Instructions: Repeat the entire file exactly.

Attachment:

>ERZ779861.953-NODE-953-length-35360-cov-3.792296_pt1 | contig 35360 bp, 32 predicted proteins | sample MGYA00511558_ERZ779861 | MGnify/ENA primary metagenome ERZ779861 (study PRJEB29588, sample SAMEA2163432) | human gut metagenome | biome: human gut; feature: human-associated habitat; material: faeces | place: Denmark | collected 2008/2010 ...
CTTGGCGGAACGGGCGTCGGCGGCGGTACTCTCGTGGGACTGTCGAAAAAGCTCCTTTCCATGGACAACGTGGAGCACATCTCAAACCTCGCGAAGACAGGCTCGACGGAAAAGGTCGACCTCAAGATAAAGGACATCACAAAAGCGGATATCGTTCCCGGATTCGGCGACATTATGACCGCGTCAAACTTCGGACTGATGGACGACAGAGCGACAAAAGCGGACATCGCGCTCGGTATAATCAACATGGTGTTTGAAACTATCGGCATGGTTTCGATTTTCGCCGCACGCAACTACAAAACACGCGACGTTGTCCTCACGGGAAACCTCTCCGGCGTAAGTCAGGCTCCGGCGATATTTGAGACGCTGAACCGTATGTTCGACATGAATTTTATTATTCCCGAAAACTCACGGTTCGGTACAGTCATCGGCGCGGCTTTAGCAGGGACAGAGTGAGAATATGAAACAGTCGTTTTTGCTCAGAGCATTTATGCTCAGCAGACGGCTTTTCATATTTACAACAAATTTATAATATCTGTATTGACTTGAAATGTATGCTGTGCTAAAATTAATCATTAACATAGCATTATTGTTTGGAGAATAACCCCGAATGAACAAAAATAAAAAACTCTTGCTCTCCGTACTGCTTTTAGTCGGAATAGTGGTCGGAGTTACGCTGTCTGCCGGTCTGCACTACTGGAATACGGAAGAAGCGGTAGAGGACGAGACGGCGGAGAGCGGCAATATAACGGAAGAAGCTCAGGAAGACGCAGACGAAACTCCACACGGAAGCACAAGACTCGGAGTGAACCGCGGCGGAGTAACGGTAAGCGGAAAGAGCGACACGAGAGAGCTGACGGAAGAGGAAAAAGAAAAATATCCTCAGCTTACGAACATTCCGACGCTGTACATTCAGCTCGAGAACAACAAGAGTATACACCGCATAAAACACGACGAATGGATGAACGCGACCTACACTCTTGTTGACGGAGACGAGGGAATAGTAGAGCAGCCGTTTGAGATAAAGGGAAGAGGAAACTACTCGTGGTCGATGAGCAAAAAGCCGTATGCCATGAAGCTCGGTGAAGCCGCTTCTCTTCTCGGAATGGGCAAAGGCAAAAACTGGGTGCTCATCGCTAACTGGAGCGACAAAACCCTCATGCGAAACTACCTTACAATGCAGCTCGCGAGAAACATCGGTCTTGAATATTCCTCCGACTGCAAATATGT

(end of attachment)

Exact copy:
>ERZ779861.953-NODE-953-length-35360-cov-3.792296_pt1 | contig 35360 bp, 32 predicted proteins | sample MGYA00511558_ERZ779861 | MGnify/ENA primary metagenome ERZ779861 (study PRJEB29588, sample SAMEA2163432) | human gut metagenome | biome: human gut; feature: human-associated habitat; material: faeces | place: Denmark | collected 2008/2010 ...
CTTGGCGGAACGGGCGTCGGCGGCGGTACTCTCGTGGGACTGTCGAAAAAGCTCCTTTCCATGGACAACGTGGAGCACATCTCAAACCTCGCGAAGACAGGCTCGACGGAAAAGGTCGACCTCAAGATAAAGGACATCACAAAAGCGGATATCGTTCCCGGATTCGGCGACATTATGACCGCGTCAAACTTCGGACTGATGGACGACAGAGCGACAAAAGCGGACATCGCGCTCGGTATAATCAACATGGTGTTTGAAACTATCGGCATGGTTTCGATTTTCGCCGCACGCAACTACAAAACACGCGACGTTGTCCTCACGGGAAACCTCTCCGGCGTAAGTCAGGCTCCGGCGATATTTGAGACGCTGAACCGTATGTTCGACATGAATTTTATTATTCCCGAAAACTCACGGTTCGGTACAGTCATCGGCGCGGCTTTAGCAGGGACAGAGTGAGAATATGAAACAGTCGTTTTTGCTCAGAGCATTTATGCTCAGCAGACGGCTTTTCATATTTACAACAAATTTATAATATCTGTATTGACTTGAAATGTATGCTGTGCTAAAATTAATCATTAACATAGCATTATTGTTTGGAGAATAACCCCGAATGAACAAAAATAAAAAACTCTTGCTCTCCGTACTGCTTTTAGTCGGAATAGTGGTCGGAGTTACGCTGTCTGCCGGTCTGCACTACTGGAATACGGAAGAAGCGGTAGAGGACGAGACGGCGGAGAGCGGCAATATAACGGAAGAAGCTCAGGAAGACGCAGACGAAACTCCACACGGAAGCACAAGACTCGGAGTGAACCGCGGCGGAGTAACGGTAAGCGGAAAGAGCGACACGAGAGAGCTGACGGAAGAGGAAAAAGAAAAATATCCTCAGCTTACGAACATTCCGACGCTGTACATTCAGCTCGAGAACAACAAGAGTATACACCGCATAAAACACGACGAATGGATGAACGCGACCTACACTCTTGTTGACGGAGACGAGGGAATAGTAGAGCAGCCGTTTGAGATAAAGGGAAGAGGAAACTACTCGTGGTCGATGAGCAAAAAGCCGTATGCCATGAAGCTCGGTGAAGCCGCTTCTCTTCTCGGAATGGGCAAAGGCAAAAACTGGGTGCTCATCGCTAACTGGAGCGACAAAACCCTCATGCGAAACTACCTTACAATGCAGCTCGCGAGAAACATCGGTCTTGAATATTCCTCCGACTGCAAATATGT